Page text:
|Cuba Telecommunications Research|
Cuba - Telecoms, Mobile and Broadband
Economic pressures underpin Raśl Castro's reforms
BuddeComm's Cuba - Telecoms, Mobile, and Broadband profiles the fixed-line, mobile and broadband markets in Cuba.
Cuba still has the lowest mobile phone penetration in Latin America, one of the lowest levels of Internet penetration, and is among the five lowest in terms of fixed-line teledensity. Cuba's fixed-line services remain a monopoly in the hands of government-controlled Empresa de Telecomunicaciones de Cuba SA (Etecsa), while mobile services are provided exclusively by Cubacel, a subsidiary of Etecsa.
There remains substantial state control over the right to own and use certain communications services, including the right to access the Internet. Whilst the Obama administration has recently relaxed some of the embargo rules pertaining to telecommunications, differences between FCC pricing regulations and Cuban government pricing rules effectively preclude US operators from operating in Cuba. Although Raul Castro has made it clear that he will be reducing the size of Cuban state expenditure in favour of private participation in the economy, the genuine liberalisation of Cuba's telecommunications sector is expected to occur slowly over the next five to ten years.
In 2009 the Obama administration said it would forthwith authorise US telecoms companies to establish themselves in Cuba, whether that be by way of establishing telecommunications facilities, roaming agreements with Cuban service providers, or transactions leading to the provision of satellite radio and television services. The US administration would also allow US residents to enter into service agreements with telecoms companies providing services to Cubans, as well as allowing the donation of certain telecommunications devices to Cuba without a licence.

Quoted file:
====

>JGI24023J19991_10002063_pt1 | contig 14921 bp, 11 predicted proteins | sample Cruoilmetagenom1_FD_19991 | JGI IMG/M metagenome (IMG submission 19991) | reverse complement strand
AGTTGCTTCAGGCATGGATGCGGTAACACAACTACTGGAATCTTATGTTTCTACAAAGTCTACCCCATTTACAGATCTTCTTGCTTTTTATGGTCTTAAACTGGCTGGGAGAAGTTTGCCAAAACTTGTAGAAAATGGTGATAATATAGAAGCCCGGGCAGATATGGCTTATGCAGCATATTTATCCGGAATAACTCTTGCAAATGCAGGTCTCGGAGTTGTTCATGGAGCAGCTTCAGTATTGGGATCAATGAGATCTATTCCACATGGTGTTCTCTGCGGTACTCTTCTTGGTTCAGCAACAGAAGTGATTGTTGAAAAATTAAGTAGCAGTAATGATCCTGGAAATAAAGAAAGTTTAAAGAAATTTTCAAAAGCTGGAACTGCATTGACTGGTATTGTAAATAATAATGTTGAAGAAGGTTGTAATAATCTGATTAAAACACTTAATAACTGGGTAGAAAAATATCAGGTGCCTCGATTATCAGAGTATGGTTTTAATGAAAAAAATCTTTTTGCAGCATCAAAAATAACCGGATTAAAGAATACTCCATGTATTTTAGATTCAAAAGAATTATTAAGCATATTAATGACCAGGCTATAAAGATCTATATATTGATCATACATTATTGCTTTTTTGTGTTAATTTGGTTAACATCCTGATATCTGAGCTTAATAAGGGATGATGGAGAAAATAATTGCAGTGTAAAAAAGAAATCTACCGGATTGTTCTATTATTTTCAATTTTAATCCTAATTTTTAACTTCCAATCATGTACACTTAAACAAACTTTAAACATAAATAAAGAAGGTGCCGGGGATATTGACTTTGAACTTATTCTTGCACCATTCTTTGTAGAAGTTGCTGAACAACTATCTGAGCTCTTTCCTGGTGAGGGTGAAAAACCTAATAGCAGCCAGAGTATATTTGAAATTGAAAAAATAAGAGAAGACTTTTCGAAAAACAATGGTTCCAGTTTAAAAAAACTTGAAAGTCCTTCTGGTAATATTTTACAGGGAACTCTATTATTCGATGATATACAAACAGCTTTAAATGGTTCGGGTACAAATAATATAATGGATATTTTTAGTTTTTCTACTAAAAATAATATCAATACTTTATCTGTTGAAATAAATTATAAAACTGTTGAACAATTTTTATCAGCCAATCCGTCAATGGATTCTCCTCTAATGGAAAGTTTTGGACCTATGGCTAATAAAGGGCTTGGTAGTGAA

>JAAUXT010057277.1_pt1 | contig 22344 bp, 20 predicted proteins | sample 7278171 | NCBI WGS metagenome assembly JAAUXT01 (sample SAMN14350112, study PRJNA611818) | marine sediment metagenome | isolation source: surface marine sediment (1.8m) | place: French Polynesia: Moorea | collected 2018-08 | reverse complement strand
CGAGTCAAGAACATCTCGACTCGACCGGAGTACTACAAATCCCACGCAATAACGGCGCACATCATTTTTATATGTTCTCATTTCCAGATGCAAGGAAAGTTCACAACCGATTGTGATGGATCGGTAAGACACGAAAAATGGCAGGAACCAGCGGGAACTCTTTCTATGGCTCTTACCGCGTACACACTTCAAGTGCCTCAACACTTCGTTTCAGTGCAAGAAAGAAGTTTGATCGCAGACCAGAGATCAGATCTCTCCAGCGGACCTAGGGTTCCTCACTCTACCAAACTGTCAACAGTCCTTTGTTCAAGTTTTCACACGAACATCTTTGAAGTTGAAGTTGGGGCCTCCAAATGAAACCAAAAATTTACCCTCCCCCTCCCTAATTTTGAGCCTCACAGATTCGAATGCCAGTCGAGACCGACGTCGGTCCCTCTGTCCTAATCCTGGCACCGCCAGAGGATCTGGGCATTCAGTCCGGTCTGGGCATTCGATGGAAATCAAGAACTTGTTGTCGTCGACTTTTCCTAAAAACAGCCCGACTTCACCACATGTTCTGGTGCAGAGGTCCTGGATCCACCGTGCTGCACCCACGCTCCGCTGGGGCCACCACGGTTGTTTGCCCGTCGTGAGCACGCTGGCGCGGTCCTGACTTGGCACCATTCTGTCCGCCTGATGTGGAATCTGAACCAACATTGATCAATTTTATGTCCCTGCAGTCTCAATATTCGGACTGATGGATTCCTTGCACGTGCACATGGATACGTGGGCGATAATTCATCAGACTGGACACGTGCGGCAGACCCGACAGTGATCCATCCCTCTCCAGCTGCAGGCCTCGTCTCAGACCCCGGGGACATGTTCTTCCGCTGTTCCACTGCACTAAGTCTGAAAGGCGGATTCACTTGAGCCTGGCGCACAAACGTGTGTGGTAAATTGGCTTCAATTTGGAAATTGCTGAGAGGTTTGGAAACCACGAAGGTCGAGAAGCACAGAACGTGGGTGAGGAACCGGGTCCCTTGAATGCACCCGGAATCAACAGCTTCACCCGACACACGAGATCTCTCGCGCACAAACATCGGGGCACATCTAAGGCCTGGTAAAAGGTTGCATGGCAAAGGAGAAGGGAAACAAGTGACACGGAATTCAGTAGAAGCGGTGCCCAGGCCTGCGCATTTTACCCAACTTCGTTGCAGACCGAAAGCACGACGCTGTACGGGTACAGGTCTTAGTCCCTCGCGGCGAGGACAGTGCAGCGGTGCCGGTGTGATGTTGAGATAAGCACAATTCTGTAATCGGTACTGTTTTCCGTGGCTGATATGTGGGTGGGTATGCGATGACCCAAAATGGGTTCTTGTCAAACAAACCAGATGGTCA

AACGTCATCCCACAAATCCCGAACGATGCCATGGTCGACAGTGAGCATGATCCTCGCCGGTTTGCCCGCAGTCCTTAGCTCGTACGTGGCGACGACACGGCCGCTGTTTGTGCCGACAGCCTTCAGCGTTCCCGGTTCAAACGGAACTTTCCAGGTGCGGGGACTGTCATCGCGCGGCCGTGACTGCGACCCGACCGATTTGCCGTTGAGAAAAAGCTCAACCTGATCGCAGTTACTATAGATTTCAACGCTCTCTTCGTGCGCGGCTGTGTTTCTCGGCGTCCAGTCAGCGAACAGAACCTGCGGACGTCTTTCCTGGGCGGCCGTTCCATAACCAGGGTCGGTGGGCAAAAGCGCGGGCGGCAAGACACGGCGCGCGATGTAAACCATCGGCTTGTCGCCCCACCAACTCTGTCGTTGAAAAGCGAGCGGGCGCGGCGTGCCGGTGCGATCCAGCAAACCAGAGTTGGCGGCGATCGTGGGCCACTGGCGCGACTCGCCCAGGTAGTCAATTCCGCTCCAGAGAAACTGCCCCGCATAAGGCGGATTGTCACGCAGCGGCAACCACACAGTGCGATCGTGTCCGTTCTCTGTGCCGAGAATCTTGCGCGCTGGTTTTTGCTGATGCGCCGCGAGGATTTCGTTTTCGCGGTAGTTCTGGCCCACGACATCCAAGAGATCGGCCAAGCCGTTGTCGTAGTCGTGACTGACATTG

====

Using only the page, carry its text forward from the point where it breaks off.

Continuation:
By early 2011 however the Obama announcements had changed little since the Cuban government was still resisting the US policy steps whilst the FCC was not prepared to amend its rules to allow US operators pay the 84 cents per call required by the Cuban government.
Although in 2009 ETECSA stated that it would work with the government to increase teledensity in poorly served areas of the capital, by early 2011 it was estimated that fixed line teledensity was still the lowest in the region, at little more than 12%.
In January 2011 the laying of a new submarine fibre-optic cable between Cuba and Venezuela commenced. The cable is expected to triple Cuba's overseas phone connections and data transmission speeds.
Mobile subscriber growth of around 50% in 2010 was largely attributable to the Cuban government's decision to make mobile phones more accessible to citizens. Nevertheless mobile penetration continues to be rated by the United Nations as the lowest in Latin America. The substantial gap between Cuba's mobile penetration, which stands at around 10%, and the rest of Latin America's, which averages around 90%, continues to widen.
Despite the growing awareness of the Internet among the Cuban populace, public Internet access is still limited. Broadband services, such as ADSL and cable modem, are non-existent in Cuba, and until mid-2008 Cubans could not legally buy a computer or subscribe to an Internet connection without having a government permit.
Undoubtedly the most pressing incentive for telecommunications reform will come from the country's growing economic crisis. In 2010 Raul Castro outlined a raft of significant state cutbacks and liberalisation measures designed to reduce the role of the state and increase the private sector.Lawrence Baker
Data in this report is the latest available at the time of preparation and may not be for the current year.
Last Update: 22 Feb 2011 Number of Pages: 15
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